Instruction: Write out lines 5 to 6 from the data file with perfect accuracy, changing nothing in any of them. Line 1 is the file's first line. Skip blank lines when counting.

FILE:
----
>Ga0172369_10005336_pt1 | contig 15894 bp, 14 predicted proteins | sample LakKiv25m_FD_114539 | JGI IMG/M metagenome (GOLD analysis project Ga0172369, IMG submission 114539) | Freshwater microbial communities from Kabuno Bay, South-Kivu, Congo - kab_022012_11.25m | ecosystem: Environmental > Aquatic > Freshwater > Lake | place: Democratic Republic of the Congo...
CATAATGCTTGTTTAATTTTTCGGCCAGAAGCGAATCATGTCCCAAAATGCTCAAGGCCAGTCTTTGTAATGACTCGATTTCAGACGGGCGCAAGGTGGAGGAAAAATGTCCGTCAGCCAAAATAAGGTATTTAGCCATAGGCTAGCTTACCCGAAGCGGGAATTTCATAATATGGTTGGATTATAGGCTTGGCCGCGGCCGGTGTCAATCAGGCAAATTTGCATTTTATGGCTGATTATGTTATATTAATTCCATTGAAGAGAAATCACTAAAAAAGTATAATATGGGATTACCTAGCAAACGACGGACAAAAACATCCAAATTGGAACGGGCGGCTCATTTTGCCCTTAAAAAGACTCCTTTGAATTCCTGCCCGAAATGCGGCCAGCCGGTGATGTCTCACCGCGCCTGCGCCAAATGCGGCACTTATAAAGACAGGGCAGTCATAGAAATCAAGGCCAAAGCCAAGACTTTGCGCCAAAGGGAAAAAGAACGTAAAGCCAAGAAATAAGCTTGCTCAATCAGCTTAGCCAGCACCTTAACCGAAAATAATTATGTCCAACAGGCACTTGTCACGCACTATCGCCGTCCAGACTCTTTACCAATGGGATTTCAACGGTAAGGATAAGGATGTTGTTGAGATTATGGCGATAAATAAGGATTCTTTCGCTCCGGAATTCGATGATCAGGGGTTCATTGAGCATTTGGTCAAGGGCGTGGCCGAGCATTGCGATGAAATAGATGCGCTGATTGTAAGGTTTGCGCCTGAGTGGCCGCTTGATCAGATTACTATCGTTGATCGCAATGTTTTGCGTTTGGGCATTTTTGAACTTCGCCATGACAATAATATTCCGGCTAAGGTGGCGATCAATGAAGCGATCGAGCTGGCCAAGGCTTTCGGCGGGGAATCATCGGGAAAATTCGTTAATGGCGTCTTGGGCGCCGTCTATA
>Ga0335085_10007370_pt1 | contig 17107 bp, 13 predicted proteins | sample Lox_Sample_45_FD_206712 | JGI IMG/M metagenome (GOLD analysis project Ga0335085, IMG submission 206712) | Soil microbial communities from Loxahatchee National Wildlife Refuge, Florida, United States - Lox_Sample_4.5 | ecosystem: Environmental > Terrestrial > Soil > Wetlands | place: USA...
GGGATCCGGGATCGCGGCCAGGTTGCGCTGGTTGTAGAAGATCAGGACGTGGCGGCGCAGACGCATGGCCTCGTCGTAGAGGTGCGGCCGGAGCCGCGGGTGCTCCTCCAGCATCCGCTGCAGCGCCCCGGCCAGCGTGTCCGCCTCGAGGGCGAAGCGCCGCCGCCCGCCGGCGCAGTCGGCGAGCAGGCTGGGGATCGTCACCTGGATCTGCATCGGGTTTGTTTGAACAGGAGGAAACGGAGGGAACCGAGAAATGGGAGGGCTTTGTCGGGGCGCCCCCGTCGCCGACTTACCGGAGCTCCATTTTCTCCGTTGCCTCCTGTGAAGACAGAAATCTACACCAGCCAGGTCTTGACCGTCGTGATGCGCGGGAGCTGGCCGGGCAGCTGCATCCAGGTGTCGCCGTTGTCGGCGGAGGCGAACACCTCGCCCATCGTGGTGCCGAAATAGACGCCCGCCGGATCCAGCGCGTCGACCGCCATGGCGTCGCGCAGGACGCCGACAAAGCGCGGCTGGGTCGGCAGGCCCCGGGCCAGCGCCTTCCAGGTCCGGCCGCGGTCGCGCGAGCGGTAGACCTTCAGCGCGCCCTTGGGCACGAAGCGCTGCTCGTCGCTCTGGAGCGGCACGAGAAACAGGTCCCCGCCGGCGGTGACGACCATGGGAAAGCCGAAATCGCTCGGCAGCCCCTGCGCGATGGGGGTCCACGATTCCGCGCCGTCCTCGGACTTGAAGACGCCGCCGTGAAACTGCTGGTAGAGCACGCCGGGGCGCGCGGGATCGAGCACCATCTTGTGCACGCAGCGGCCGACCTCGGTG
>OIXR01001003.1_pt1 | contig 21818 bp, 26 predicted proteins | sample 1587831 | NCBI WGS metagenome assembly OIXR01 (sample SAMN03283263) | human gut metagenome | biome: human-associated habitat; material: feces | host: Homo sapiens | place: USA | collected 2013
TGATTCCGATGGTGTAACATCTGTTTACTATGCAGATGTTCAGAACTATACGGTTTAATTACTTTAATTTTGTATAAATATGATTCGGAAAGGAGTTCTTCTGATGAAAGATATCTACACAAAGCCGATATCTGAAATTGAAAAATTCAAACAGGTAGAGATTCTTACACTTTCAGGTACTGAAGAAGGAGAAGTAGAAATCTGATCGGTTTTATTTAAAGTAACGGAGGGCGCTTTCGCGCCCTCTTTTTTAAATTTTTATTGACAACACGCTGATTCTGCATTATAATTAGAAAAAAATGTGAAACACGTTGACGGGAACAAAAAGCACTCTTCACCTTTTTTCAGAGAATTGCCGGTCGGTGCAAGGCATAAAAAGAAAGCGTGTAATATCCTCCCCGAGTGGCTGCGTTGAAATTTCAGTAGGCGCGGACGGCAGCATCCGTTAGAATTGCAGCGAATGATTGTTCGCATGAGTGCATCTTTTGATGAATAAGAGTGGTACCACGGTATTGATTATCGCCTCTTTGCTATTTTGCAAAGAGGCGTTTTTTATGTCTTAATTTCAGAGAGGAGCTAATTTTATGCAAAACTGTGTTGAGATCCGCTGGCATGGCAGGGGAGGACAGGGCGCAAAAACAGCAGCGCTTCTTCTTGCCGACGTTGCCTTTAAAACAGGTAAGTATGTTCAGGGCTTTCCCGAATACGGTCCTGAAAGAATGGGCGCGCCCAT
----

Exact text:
>OIXR01001003.1_pt1 | contig 21818 bp, 26 predicted proteins | sample 1587831 | NCBI WGS metagenome assembly OIXR01 (sample SAMN03283263) | human gut metagenome | biome: human-associated habitat; material: feces | host: Homo sapiens | place: USA | collected 2013
TGATTCCGATGGTGTAACATCTGTTTACTATGCAGATGTTCAGAACTATACGGTTTAATTACTTTAATTTTGTATAAATATGATTCGGAAAGGAGTTCTTCTGATGAAAGATATCTACACAAAGCCGATATCTGAAATTGAAAAATTCAAACAGGTAGAGATTCTTACACTTTCAGGTACTGAAGAAGGAGAAGTAGAAATCTGATCGGTTTTATTTAAAGTAACGGAGGGCGCTTTCGCGCCCTCTTTTTTAAATTTTTATTGACAACACGCTGATTCTGCATTATAATTAGAAAAAAATGTGAAACACGTTGACGGGAACAAAAAGCACTCTTCACCTTTTTTCAGAGAATTGCCGGTCGGTGCAAGGCATAAAAAGAAAGCGTGTAATATCCTCCCCGAGTGGCTGCGTTGAAATTTCAGTAGGCGCGGACGGCAGCATCCGTTAGAATTGCAGCGAATGATTGTTCGCATGAGTGCATCTTTTGATGAATAAGAGTGGTACCACGGTATTGATTATCGCCTCTTTGCTATTTTGCAAAGAGGCGTTTTTTATGTCTTAATTTCAGAGAGGAGCTAATTTTATGCAAAACTGTGTTGAGATCCGCTGGCATGGCAGGGGAGGACAGGGCGCAAAAACAGCAGCGCTTCTTCTTGCCGACGTTGCCTTTAAAACAGGTAAGTATGTTCAGGGCTTTCCCGAATACGGTCCTGAAAGAATGGGCGCGCCCAT